Many thanks to Halit Duran and the Izmir Regional Development Agency (IZKA) for making this trip possible.
Embryonix – a non-profit incubator program at izmir ekonomi üniversitesi that provides free consulting, free office space, financial support, training and professional development for startups with a new technology, an existing technology to be used in new ways, or a desire to develop an existing technology.
Taylan Demirkaya, a Professor of Economics at the University and the Director of Embryonix, is at the forefront of developing Izmir’s entrepreneurial ecosystem. Every city we’ve been to, in fact, seems to have one individual who understands the power of connections and who facilitates them effortlessly, helping entrepreneurs, academics, NGOs, development agencies, and all those involved in entrepreneurial activities to come together and grow the space. For this reason and many others, Taylan is a wonderful person to know and has been a great resource for our questions, even before we met in person last week.
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IZTEKGEB – Located in and operator of the Izmir Technology Development Zone. This location appeals to international and domestic technology companies as companies that are located in the zone enjoy legal and tax benefits. Revenue generated in the zone from R&D, for example, is exempt from income and corporate taxes until 2023. The government will also pay 50% of social insurance costs for all company personnel working in the zone.
Why is this interesting for entrepreneurship? In conjunction with IZKA, IZTEKGEB is building a new 5500m^2 innovation center. The center will include an incubator center with 80 offices for startup tech companies (free of charge), a stakeholder office for corporates and institutions that support innovation and competitiveness, 2 multipurpose training classrooms, high tech workshops that can be outfitted with company specific machinery, rentable office space for established companies, social spaces, and a catalyzer unit – including a patent office, a promotion office and a technology office that takes companies from idea to product. I’ve never heard of an incubator center on this scale. We’re looking forward to tracking their progress as they refine their sustainable revenue model and decide how to select startup companies.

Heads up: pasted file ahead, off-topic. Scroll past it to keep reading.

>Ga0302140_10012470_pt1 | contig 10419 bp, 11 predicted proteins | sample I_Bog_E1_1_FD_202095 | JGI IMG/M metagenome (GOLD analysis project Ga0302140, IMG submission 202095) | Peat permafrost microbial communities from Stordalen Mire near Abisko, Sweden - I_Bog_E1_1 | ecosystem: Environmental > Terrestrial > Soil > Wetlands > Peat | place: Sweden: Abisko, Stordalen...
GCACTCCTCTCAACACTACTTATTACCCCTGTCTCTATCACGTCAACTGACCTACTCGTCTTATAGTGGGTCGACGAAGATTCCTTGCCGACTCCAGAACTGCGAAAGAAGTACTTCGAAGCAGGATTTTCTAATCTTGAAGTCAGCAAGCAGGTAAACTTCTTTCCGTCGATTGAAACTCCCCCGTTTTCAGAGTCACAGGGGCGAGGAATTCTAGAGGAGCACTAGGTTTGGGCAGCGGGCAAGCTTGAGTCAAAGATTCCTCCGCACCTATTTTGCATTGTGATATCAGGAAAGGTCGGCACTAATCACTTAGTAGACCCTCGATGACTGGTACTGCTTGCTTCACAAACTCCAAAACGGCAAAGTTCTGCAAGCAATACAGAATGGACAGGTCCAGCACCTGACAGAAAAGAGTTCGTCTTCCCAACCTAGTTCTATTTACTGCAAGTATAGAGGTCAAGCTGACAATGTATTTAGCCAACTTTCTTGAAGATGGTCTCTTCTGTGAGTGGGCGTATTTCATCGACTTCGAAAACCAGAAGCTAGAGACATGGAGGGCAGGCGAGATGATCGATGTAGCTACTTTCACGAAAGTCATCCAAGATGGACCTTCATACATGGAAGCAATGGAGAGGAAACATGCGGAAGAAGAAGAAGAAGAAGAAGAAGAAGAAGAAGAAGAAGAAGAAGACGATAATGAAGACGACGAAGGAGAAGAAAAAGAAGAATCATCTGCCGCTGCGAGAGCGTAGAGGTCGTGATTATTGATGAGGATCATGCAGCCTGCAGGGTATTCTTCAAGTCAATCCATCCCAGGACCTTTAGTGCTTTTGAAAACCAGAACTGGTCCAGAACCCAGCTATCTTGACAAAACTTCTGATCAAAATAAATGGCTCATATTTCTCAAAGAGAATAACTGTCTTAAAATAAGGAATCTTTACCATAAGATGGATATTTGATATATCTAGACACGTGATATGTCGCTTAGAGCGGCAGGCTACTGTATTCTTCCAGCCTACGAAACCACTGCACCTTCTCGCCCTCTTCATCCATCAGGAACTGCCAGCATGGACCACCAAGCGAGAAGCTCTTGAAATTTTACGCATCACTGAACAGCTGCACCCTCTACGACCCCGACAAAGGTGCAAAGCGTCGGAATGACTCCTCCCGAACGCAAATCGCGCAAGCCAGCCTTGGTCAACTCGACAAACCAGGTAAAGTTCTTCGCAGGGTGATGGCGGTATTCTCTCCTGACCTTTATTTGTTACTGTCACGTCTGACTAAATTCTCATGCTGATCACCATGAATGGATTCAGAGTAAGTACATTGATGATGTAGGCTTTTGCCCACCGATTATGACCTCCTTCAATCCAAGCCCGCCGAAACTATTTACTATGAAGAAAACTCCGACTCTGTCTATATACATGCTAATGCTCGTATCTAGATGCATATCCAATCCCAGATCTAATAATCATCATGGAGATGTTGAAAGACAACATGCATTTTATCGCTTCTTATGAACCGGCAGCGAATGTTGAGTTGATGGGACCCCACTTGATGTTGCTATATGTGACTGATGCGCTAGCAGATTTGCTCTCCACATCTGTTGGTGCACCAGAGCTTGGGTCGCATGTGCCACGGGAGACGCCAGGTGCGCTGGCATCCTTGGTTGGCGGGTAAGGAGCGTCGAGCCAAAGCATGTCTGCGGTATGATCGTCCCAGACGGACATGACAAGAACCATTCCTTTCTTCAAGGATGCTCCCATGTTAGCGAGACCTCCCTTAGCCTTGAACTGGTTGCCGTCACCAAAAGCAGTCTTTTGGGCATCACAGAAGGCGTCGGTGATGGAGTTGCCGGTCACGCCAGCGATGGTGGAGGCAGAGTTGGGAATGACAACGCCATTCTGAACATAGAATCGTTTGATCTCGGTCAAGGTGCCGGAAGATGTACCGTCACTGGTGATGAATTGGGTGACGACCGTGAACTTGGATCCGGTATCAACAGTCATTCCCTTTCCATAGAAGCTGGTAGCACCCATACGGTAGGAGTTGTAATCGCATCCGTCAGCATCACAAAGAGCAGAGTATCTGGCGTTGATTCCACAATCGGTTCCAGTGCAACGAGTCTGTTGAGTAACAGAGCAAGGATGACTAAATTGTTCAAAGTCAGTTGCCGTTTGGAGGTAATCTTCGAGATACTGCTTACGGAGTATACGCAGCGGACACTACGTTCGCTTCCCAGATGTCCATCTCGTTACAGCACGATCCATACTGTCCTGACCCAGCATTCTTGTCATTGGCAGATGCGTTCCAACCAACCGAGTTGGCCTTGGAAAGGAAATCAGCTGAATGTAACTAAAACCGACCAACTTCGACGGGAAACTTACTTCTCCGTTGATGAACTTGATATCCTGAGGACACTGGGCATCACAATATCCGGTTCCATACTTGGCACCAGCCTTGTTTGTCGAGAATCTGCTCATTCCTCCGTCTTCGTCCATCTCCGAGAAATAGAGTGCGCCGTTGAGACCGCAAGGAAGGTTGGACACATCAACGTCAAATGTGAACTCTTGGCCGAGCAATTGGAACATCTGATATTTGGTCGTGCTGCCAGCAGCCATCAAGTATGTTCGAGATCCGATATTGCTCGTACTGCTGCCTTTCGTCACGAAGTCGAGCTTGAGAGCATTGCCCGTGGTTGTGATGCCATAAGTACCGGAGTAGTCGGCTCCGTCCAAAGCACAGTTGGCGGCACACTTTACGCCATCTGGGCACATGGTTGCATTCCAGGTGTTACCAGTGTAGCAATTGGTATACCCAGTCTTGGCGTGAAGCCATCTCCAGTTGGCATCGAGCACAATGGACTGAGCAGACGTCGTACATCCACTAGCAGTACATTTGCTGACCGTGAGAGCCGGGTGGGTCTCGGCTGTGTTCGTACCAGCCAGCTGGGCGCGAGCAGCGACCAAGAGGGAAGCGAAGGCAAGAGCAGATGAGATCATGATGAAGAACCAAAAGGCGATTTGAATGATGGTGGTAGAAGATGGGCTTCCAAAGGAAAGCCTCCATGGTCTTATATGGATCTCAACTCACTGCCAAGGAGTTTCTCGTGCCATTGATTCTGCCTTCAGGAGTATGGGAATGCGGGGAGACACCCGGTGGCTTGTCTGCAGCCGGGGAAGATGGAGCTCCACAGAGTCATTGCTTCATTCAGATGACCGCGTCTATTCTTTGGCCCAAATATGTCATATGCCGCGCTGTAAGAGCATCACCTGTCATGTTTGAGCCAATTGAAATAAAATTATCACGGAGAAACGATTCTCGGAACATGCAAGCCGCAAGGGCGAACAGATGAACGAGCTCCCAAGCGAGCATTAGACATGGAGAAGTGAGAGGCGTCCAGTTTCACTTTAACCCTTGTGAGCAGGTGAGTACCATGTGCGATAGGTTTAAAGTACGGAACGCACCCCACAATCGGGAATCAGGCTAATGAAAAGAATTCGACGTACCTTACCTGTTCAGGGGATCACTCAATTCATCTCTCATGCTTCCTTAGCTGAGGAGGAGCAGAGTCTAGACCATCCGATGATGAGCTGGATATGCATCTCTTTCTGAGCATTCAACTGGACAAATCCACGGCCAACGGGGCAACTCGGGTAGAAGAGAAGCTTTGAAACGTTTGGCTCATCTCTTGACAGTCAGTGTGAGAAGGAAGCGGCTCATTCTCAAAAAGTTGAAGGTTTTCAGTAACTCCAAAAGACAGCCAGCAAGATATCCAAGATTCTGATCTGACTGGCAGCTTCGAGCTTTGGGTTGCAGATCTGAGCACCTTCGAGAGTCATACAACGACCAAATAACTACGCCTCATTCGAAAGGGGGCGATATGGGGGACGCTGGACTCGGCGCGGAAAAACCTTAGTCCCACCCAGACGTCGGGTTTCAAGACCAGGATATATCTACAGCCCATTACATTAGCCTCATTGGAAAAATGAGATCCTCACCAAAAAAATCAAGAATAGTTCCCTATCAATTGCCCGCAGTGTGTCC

Why was this visit important?
1) Understanding Izmir: Izmir’s economy is dominated by small and medium sized industrial companies and family owned businesses. Faz Elektrik is a 3rd generation, family company that produces electric motors for homes, cars, and other electronic goods.
2) Understanding Turkish Entrepreneurs: Belmo, a company under the Faz umbrella, produced the first power wheelchair ever in Turkey in 1998. Selim Taner, whose grandfather founded Faz Elektrik, was the president of JCI Izmir (the Worldwide Federation of Young Leaders and Entrepreneurs) last year, continues to be entrepreneurially minded, and will soon take full control of Belmo. He just started a new R&D company and will soon begin work on a new generation of powered wheelchairs, among other innovative projects.